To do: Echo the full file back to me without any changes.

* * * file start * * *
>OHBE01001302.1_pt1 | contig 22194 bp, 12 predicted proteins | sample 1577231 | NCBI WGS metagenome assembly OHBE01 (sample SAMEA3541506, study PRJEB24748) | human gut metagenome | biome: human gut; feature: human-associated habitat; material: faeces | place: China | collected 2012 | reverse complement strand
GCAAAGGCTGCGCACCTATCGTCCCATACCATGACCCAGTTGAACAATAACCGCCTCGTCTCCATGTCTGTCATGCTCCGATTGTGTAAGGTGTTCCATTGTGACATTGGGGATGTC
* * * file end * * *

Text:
>OHBE01001302.1_pt1 | contig 22194 bp, 12 predicted proteins | sample 1577231 | NCBI WGS metagenome assembly OHBE01 (sample SAMEA3541506, study PRJEB24748) | human gut metagenome | biome: human gut; feature: human-associated habitat; material: faeces | place: China | collected 2012 | reverse complement strand
GCAAAGGCTGCGCACCTATCGTCCCATACCATGACCCAGTTGAACAATAACCGCCTCGTCTCCATGTCTGTCATGCTCCGATTGTGTAAGGTGTTCCATTGTGACATTGGGGATGTC